10, 9, 8, 7...

Watch T-Series topple YouTube king PewDiePie live here

Wait, what?!
Wait, what?!
Image: RW/MediaPunch/IPX
We may earn a commission from links on this page.

The battle to be  the “most-followed” channel on YouTube is getting serious.

PewDiePie, currently with the most number of subscribers, is fighting to stave off competition from its nearest rival, an Indian music-recording and movie-production company, T-Series.

Such is the excitement around the two going head-to-head that now there’s even a live countdown of the race started by Vidooly, a Noida-based video analytics firm.

“It will take some time. Every day when T-Series catches up to PewDiePie, PewDiePie makes up for the difference by the next morning,” said Subrat Kar, CEO of Vidooly. “But definitely T-Series will topple him. Music as a category is growing very aggressively in India.”

For five years, the Swedish video-game commentator Felix Arvid Ulf Kjellberg has wooed YouTube fans, first with his “Let’s Play” commentaries and now with his comedy and vlogs, taking his channel’s user base to over 72.25 million as of today (Nov. 28).

However, the massive popularity of Bollywood movies and songs has enabled T-Series, which mostly posts trailers and music videos, to narrow its gap with PewDiePie to less than 275,000 subscribers since its channel was launched in 2006.

Overall, the top YouTube channels are categories but PewDiePie is the most popular among individuals or companies, according to Vidooly.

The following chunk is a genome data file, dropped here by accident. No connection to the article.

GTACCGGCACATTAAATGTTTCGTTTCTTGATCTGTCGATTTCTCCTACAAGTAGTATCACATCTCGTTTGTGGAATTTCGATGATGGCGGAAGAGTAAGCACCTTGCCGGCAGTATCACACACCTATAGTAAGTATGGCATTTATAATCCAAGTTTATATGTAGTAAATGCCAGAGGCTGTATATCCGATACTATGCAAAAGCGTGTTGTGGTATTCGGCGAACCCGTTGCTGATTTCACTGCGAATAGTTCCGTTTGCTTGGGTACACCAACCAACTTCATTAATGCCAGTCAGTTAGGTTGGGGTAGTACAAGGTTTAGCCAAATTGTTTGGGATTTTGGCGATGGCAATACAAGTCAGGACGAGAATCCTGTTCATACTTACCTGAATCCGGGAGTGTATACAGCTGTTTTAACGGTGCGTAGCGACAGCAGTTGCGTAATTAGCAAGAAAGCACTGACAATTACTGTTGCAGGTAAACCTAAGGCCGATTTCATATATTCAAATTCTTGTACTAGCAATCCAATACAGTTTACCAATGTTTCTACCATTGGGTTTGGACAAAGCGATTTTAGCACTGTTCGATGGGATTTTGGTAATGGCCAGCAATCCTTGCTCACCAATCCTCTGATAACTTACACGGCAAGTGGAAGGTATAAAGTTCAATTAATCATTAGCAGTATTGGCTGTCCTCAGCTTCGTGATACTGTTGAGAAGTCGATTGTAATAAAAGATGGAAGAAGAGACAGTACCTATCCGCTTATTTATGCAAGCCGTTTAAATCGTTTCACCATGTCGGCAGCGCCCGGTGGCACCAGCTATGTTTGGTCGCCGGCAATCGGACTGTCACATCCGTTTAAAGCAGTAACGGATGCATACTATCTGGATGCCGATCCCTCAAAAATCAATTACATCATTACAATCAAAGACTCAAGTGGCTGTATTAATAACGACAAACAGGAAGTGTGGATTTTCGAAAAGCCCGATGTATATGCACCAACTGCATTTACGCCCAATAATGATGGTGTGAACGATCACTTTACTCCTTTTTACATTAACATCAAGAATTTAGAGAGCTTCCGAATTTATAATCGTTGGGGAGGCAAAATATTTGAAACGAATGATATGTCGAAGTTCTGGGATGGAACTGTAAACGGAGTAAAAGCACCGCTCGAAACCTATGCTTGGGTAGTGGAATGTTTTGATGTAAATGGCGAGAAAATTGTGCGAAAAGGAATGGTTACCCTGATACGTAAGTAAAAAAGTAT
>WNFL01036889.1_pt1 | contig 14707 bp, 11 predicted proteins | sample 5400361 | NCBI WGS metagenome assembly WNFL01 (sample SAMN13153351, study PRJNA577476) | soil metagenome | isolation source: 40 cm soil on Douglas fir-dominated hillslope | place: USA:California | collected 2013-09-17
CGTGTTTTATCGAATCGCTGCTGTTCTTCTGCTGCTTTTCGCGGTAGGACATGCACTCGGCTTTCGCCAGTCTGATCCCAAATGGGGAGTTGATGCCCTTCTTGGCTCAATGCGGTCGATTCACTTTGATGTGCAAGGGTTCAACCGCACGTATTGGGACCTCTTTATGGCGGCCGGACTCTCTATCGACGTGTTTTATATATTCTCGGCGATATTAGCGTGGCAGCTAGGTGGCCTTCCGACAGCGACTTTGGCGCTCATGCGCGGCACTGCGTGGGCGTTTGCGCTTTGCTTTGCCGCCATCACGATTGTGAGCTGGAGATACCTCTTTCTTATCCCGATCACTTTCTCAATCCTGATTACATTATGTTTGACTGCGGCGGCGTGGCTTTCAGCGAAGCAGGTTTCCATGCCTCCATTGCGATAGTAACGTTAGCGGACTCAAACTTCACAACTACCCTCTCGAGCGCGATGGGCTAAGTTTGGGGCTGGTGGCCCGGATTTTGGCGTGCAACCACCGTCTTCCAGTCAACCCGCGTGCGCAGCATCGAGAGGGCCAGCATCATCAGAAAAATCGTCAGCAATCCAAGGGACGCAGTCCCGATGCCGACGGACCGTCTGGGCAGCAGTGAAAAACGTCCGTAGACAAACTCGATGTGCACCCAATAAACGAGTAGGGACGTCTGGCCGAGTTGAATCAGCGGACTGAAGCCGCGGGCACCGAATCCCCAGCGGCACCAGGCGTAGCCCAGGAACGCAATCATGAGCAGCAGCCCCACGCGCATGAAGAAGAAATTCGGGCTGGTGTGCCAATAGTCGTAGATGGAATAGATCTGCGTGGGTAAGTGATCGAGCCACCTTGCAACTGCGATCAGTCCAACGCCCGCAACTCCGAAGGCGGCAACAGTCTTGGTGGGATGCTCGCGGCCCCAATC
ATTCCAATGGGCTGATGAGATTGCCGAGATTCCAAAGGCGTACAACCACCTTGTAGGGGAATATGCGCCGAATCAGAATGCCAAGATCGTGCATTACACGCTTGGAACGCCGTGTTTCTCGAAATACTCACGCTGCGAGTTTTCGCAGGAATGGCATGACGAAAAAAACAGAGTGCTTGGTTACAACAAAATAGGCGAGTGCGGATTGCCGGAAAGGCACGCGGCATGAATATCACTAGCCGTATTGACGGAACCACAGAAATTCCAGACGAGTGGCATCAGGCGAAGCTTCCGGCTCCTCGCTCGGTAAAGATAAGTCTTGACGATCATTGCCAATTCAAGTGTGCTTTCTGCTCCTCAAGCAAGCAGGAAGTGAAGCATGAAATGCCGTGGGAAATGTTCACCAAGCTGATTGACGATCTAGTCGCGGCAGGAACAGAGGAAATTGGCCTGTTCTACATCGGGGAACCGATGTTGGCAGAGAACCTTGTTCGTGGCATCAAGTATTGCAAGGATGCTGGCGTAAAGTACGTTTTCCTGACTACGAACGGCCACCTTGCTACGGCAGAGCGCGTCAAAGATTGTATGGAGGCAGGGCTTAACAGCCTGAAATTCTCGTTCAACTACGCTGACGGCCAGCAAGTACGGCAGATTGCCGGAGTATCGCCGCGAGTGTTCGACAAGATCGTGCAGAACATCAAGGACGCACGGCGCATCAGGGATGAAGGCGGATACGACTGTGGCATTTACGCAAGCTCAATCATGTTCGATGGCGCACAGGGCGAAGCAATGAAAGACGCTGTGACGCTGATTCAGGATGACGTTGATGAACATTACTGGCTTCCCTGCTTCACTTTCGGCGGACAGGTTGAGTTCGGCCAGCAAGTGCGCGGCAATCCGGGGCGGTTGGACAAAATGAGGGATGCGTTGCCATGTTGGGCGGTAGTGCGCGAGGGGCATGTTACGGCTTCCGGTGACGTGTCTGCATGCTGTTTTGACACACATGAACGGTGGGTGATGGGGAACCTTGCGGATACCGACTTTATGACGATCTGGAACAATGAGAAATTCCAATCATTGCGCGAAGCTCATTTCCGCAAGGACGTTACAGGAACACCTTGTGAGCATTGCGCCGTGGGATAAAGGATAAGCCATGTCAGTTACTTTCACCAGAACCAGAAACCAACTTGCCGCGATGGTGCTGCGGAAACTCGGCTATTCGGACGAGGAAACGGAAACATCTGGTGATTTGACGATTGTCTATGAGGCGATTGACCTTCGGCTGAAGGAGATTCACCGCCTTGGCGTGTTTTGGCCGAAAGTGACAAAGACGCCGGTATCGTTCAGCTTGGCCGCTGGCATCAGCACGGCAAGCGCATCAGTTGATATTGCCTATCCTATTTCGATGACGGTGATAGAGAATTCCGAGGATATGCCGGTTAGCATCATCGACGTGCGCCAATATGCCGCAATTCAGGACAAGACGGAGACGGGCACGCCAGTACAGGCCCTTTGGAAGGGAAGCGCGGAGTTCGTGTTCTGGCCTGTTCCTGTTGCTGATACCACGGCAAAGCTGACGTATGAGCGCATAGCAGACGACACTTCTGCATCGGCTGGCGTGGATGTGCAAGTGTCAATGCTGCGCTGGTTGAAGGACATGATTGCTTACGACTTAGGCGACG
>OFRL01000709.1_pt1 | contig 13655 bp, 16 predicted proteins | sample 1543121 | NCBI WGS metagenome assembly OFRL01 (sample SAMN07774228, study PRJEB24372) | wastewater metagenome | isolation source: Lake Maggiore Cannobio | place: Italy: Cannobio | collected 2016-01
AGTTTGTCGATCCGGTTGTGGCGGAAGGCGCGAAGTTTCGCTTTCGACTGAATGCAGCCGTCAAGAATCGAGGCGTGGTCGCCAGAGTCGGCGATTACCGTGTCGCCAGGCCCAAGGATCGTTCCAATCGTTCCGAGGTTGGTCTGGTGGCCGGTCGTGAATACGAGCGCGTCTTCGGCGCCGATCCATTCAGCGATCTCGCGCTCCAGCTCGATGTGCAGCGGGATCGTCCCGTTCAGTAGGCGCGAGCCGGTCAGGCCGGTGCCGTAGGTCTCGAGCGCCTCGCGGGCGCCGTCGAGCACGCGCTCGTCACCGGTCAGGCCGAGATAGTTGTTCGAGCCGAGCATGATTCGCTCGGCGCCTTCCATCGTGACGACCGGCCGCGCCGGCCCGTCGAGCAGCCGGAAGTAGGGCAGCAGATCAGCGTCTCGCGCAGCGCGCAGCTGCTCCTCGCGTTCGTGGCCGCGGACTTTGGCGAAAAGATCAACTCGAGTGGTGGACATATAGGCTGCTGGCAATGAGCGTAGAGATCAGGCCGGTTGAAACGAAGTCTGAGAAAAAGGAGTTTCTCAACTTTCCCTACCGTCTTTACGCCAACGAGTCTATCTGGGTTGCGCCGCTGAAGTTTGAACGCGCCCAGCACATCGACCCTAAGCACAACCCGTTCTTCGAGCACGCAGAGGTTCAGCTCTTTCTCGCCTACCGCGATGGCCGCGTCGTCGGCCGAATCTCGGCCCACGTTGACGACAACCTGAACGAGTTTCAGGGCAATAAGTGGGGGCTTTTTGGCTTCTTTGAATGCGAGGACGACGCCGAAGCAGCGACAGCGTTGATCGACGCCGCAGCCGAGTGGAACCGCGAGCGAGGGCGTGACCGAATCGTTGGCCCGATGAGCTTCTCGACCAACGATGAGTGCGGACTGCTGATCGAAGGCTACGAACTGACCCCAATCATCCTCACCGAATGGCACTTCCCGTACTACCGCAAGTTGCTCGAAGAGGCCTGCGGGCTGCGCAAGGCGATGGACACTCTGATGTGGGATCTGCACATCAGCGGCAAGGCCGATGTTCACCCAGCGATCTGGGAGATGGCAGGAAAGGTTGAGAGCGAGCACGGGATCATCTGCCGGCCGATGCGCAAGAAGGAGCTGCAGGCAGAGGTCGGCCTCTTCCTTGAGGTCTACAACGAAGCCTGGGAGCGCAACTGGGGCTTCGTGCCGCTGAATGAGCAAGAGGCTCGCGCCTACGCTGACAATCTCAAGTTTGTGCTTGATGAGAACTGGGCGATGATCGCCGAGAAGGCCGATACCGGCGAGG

T-Series has benefited in a big way from India’s internet boom, fuelled by two factors—the influx of affordable Chinese smartphones and dirt-cheap data rates, driven by the launch of Mukesh Ambani-led telecom firm, Reliance Jio.

However, Kjellberg is in no mood to give up easily. In August, he produced a video to exhort his supporters to fight back—and they did.

Kjellberg’s fans left negative comments and down-voted videos on T-Series’s channel. In another video from Oct. 21, Kjellberg said he “genuinely” doesn’t really care about his rival’s gains but worries that YouTubers will be influenced by businesses and creators will compromise on authenticity if large corporations start winning.

In a last ditch-effort, American vlogger Jamie Donaldson, aka “Mr. Beast,” said “PewDiePie” 100,000 times on a 12-hour livestream. The superfan, who has 10 million followers of his own, has also bought billboards in his hometown, done local radio shows, put up flyers, bought banners ads and TV ads, and more, to campaign for PewDiePie to maintain his lead.

Looking for more in-depth coverage from Quartz? Become a member to read our premium content and master your understanding of the global economy.